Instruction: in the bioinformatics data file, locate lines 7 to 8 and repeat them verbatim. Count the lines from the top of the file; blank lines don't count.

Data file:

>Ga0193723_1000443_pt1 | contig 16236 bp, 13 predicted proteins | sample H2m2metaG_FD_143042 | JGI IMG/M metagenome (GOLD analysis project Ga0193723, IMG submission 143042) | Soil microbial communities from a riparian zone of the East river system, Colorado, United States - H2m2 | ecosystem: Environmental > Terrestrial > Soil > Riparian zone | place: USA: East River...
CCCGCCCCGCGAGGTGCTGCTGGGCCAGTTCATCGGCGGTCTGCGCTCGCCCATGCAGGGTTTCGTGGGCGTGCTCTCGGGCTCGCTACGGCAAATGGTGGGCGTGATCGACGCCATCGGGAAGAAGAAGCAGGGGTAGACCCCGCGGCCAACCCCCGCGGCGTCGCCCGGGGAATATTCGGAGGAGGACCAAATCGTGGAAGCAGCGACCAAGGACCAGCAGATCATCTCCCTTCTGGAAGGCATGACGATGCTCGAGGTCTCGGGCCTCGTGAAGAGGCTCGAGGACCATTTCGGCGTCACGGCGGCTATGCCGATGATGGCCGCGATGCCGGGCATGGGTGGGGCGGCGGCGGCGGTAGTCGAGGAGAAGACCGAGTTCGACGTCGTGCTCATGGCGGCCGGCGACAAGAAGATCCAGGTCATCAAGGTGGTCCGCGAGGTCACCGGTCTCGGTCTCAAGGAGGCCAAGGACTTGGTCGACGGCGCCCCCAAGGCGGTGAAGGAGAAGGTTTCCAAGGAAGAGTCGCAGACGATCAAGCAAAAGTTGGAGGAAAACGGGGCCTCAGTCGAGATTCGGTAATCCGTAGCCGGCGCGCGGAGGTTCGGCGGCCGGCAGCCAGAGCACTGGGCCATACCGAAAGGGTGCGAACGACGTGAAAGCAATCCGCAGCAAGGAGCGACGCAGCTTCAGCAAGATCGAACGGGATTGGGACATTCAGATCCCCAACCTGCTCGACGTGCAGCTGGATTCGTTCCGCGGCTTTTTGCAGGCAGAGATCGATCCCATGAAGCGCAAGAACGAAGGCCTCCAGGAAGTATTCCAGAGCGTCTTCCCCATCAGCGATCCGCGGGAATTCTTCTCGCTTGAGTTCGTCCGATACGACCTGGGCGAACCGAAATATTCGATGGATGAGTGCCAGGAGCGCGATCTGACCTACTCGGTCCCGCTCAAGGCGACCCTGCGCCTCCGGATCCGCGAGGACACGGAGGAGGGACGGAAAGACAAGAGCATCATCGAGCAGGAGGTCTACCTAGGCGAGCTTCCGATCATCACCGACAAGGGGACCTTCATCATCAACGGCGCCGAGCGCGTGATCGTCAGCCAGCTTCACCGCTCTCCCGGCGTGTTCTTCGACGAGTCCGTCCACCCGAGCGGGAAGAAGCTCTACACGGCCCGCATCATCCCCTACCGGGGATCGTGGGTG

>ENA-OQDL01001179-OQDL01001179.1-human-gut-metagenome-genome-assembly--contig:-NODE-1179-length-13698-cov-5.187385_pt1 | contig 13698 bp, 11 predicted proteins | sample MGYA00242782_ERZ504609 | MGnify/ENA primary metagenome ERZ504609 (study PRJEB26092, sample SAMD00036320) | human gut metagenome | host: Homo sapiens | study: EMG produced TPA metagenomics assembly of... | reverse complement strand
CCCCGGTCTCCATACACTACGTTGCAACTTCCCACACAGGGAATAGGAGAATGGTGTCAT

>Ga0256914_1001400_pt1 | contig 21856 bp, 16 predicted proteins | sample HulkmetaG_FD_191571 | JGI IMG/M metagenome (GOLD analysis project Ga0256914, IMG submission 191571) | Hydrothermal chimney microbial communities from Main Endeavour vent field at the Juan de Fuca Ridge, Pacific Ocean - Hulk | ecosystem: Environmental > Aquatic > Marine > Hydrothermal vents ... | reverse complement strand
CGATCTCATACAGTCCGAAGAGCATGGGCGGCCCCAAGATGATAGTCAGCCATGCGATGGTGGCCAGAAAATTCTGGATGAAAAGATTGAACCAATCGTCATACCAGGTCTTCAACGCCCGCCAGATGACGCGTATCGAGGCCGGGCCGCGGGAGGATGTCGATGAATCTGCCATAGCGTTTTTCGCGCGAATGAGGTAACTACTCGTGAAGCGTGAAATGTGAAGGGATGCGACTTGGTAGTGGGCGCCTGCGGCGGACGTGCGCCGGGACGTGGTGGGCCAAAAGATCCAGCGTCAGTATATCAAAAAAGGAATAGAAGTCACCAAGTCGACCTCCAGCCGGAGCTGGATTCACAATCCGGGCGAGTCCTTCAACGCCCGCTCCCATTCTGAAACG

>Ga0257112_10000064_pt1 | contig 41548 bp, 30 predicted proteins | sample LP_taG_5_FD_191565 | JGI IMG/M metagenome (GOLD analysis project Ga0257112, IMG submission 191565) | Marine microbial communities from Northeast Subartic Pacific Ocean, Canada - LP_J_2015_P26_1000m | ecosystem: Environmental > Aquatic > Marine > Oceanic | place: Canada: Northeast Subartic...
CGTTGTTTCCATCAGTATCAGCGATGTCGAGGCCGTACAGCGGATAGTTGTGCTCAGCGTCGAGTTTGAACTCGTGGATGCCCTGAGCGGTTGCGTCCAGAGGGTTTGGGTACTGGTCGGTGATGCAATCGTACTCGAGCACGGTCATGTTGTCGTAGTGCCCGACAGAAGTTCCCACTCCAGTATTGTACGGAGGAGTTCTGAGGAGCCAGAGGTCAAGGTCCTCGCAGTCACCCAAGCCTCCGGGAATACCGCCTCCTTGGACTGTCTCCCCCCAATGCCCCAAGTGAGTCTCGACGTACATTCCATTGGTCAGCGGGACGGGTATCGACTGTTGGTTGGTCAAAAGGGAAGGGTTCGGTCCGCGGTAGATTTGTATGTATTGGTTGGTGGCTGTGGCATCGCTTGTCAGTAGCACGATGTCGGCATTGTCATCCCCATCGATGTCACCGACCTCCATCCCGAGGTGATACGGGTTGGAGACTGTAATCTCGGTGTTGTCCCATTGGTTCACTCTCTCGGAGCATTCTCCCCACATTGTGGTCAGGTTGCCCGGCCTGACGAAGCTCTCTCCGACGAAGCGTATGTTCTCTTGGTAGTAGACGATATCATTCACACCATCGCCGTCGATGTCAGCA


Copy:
>Ga0257112_10000064_pt1 | contig 41548 bp, 30 predicted proteins | sample LP_taG_5_FD_191565 | JGI IMG/M metagenome (GOLD analysis project Ga0257112, IMG submission 191565) | Marine microbial communities from Northeast Subartic Pacific Ocean, Canada - LP_J_2015_P26_1000m | ecosystem: Environmental > Aquatic > Marine > Oceanic | place: Canada: Northeast Subartic...
CGTTGTTTCCATCAGTATCAGCGATGTCGAGGCCGTACAGCGGATAGTTGTGCTCAGCGTCGAGTTTGAACTCGTGGATGCCCTGAGCGGTTGCGTCCAGAGGGTTTGGGTACTGGTCGGTGATGCAATCGTACTCGAGCACGGTCATGTTGTCGTAGTGCCCGACAGAAGTTCCCACTCCAGTATTGTACGGAGGAGTTCTGAGGAGCCAGAGGTCAAGGTCCTCGCAGTCACCCAAGCCTCCGGGAATACCGCCTCCTTGGACTGTCTCCCCCCAATGCCCCAAGTGAGTCTCGACGTACATTCCATTGGTCAGCGGGACGGGTATCGACTGTTGGTTGGTCAAAAGGGAAGGGTTCGGTCCGCGGTAGATTTGTATGTATTGGTTGGTGGCTGTGGCATCGCTTGTCAGTAGCACGATGTCGGCATTGTCATCCCCATCGATGTCACCGACCTCCATCCCGAGGTGATACGGGTTGGAGACTGTAATCTCGGTGTTGTCCCATTGGTTCACTCTCTCGGAGCATTCTCCCCACATTGTGGTCAGGTTGCCCGGCCTGACGAAGCTCTCTCCGACGAAGCGTATGTTCTCTTGGTAGTAGACGATATCATTCACACCATCGCCGTCGATGTCAGCA